doc paskowitz
Doc Paskowitz, Still Surfin’ for Health at 90 Years Old

Dorian “Doc” Paskowitz has been surfing for 70 years. He’s now 87 and $40,000 in debt from a hip replacement. He calls himself “one of the few dumb Jewish doctors,” probably because he’s one of the only Jewish doctors who have ever chosen to live a life of self-imposed poverty.

Paskowitz is one of surfing history’s most famous characters. He and his third wife fathered nine kids – eight boys and one girl – raising them all in a cramped, spartan camper van.

 A forthcoming documentary, Surfwise, reveals his life and that of surfing’s royal family, the Paskowitz clan, to be anything but a Brady Bunch episode. Indeed, the Paskowitz family is perhaps the most unconventional, and at times, dysfunctional family you’d ever meet.

Doc Paskowitz is the patriarch. He once turned down a $40,000 inheritance from an aunt for fear that the money would ruin the family’s nomadic odyssey and stress-free lifestyle. He truly believed money was the root of all evil.

Most conventional parents would be appalled at this man’s child-rearing proclivities, encouraging all nine kids to surf, and damning formal education, educating his kids in the camper van long before the term “home-schooling” existed.

So why believe in Paskowitz’s legend? Why would anyone want this type of role model as a guru?

Shaun Tomson, the Jewish South-African and 1977 World Surfing Champ, put it best. He said of Paskowitz, “Certain people would rather chase waves than a dollar, and Doc is one of those people.”

Paskowitz exchanged his medical expertise for fish to feed his family and drove them from Baja to Baton Rouge, from the Texas Coast to South Dakota, giving them a priceless experience, which no college could provide.

Paskowitz, the original Jewish soul surfer was – and still is – radical.

After graduating from Pt. Loma High and San Diego State, Paskowitz earned his medical degree from Stanford in 1941 and relocated to Hawaii, where he became head of the territory’s branch of the American Medical Association. Paskowitz, who concludes every phone call, with a warm “Shalom-Aloha”, seemingly had it all as a doctor: professional, financial and social high-standing, complete with a home servant.

But he was miserable. His second wife was cheating on him, he was no longer surfing and he was suffering from insomnia and anxiety. His life was a lie.

In 1956, Paskowitz gave up what he calls a life of “profiting from dying people” and spent a year of self-realization in Israel. He introduced the sport of surfing there to a small group of zealous Tel Aviv lifeguards, and enjoyed an amorous liaison with an Israeli woman. He credits that lady Sabra with teaching him the skills of love, which he still employs with his wife, Juliette, a strikingly-exotic, six-foot tall indigenous Mexican with Jewish-Marrano blood, who played Bach arias in the camper every day.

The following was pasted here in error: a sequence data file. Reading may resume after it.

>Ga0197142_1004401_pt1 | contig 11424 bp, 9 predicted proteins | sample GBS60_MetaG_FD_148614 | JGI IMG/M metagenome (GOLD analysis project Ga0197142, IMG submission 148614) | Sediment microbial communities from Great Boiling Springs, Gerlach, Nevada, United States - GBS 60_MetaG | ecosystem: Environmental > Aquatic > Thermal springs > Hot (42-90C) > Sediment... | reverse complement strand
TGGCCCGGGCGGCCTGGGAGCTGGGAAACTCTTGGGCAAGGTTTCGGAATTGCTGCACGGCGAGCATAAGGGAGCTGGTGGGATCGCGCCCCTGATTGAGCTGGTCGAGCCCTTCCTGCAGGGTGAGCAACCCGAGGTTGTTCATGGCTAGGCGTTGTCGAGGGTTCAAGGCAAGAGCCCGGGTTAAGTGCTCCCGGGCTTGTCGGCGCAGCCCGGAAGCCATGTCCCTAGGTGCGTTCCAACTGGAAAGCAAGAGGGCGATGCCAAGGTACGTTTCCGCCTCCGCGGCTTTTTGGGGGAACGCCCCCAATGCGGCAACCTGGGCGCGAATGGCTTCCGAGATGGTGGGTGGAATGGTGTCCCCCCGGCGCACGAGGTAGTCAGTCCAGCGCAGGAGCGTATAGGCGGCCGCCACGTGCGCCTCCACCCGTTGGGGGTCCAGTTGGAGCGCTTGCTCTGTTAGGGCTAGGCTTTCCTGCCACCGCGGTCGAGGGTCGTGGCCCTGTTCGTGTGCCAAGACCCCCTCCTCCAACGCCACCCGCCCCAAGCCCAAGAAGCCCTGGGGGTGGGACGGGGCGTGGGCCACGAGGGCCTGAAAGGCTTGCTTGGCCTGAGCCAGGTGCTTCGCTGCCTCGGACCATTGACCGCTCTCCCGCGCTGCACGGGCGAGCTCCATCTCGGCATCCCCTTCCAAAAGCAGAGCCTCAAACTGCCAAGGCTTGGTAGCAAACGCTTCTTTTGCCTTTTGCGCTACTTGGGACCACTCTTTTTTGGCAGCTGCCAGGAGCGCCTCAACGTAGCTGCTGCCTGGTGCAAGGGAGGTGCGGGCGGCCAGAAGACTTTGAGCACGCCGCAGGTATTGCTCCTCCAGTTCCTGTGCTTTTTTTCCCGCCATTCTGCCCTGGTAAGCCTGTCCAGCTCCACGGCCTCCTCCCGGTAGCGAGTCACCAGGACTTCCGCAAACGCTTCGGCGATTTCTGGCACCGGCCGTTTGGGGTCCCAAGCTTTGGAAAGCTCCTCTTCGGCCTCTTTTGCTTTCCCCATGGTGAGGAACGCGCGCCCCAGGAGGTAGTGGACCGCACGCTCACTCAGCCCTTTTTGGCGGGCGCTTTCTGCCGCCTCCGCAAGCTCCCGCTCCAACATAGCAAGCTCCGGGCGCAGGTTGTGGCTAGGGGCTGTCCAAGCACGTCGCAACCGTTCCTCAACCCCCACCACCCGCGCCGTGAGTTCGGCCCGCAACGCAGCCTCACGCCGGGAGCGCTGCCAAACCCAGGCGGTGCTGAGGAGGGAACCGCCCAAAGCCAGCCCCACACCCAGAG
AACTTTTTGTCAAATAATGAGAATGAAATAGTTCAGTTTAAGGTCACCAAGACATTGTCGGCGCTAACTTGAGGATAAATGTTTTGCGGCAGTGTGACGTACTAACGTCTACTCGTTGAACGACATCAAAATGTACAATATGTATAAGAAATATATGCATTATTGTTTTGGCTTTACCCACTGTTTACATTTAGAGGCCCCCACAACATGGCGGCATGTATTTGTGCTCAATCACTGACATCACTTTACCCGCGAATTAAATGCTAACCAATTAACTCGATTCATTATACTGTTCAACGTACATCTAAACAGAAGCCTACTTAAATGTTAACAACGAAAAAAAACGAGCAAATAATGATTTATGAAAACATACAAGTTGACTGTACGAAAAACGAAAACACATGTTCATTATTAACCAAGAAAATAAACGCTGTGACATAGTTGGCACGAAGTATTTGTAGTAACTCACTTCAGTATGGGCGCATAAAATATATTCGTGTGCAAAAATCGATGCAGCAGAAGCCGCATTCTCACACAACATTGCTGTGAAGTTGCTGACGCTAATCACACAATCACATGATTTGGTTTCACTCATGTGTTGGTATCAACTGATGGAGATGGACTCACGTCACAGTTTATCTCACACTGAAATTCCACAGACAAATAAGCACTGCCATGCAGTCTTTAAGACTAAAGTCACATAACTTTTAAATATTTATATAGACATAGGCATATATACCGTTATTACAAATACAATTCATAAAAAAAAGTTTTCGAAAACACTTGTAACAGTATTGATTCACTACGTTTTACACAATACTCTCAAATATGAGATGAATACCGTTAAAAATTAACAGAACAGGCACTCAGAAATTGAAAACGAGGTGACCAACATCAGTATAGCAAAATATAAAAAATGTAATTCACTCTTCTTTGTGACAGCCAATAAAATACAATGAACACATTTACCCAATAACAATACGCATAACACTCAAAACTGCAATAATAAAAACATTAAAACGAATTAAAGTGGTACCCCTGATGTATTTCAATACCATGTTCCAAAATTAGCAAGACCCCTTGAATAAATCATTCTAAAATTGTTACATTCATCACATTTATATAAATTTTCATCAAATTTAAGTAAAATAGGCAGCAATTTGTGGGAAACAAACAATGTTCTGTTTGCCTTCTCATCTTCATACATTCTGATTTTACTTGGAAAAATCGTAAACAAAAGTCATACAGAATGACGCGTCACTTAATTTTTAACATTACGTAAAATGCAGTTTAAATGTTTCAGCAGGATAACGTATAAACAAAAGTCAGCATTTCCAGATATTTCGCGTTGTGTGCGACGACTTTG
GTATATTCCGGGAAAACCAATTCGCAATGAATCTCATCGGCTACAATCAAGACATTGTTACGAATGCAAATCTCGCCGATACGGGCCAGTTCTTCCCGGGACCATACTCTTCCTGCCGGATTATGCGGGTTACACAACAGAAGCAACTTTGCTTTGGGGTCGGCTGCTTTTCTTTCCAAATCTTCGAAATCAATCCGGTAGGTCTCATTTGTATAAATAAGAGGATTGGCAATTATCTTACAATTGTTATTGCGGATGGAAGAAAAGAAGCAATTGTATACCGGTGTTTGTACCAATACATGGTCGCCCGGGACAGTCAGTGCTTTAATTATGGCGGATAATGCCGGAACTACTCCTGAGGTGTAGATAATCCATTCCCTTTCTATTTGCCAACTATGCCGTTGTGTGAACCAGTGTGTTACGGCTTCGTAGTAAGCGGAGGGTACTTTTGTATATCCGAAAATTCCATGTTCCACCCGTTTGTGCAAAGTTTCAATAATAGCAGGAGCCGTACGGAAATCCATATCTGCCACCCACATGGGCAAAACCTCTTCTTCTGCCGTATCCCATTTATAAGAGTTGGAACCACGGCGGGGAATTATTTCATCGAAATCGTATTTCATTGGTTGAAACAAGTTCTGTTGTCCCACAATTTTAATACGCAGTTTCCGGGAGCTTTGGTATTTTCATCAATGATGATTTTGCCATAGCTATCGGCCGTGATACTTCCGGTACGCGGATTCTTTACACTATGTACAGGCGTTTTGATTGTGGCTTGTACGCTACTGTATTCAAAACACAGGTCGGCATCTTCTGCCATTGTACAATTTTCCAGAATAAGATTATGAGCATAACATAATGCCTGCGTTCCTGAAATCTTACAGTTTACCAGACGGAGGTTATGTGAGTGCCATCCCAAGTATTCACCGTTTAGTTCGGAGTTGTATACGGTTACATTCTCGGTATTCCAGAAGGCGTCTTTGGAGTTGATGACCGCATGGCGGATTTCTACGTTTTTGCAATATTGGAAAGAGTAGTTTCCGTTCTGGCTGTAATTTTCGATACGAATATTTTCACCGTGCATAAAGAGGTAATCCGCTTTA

Although financially bankrupt, Paskowitz has led a life of incredible richness. His life is the ultimate soul surfer’s dream. Few have lived like he has for most of his adult life: living out of a camper van, exploring and surfing pristine, uncrowded beaches and living as simply as possible.

While most fathers’ health (and perhaps spirituality) withers in the name of pursuing material wealth for the family, Paskowitz has worked daily on achieving a “superior state of well-being.” For him, surfing is the conduit to sublime physical and spiritual health.

He is most likely the first Jewish surfer ever, having surfed Galveston, TX at age 12 in 1933. A year later, when he moved to Mission Beach, he would become San Diego’s first Jewish surfer and probably the city’s first Jewish lifeguard, working as a San Diego City Lifeguard in Mission Beach in 1936 and in La Jolla the following year.

Paskowitz has been to Israel three times over the last half year, most recently with his eldest son, San Marcos resident David Paskowitz (who was raised for the first couple years of his life by his parents in a Studebaker), and with Kelly Slater, the eight-time world surfing champion.

Paskowitz founded the organization Surfing for Peace. With Slater and a small army of some of surfing’s biggest names, he helped stage a concert, this past August, for the solidly stoked surfing community in Israel, estimated at 20,000.

While overseas, after two hours of cajoling an Israeli border guard at Gaza’s Erez crossing, Paskowitz took the surfing t-shirt off his back and passed it, along with over a dozen surfboards, to a handful of unemployed, boardless Palestinian surfers.

Paskowitz already has been a surfing forefather in Texas, San Diego, Hawaii and Israel and now perhaps he has ignited another surfing revolution in Gaza.

  Two other prominent Jewish surfing ambassadors for peace were in Israel this past August with Paskowitz: Hawaiians Eddie Rothman and his 22-year old son Makua, the latter of which is a big-wave surfer who won $66,000 in 2003 for riding a 66-foot wave in a tow-in contest.

“I think Makua now has a very strong consciousness of his Judaism, especially after I took him to Yad Vashem,” says Paskowitz, shading himself from the strong sun at Tourmaline beach, where the Paskowitz Surf Camp is in session, its 33rd year in business.

Paskowitz founded the surf camp. He has celebrated Shabbat every week with his family in the camper van, no matter where they were. And today, like everyday, Doc performed his morning ritual.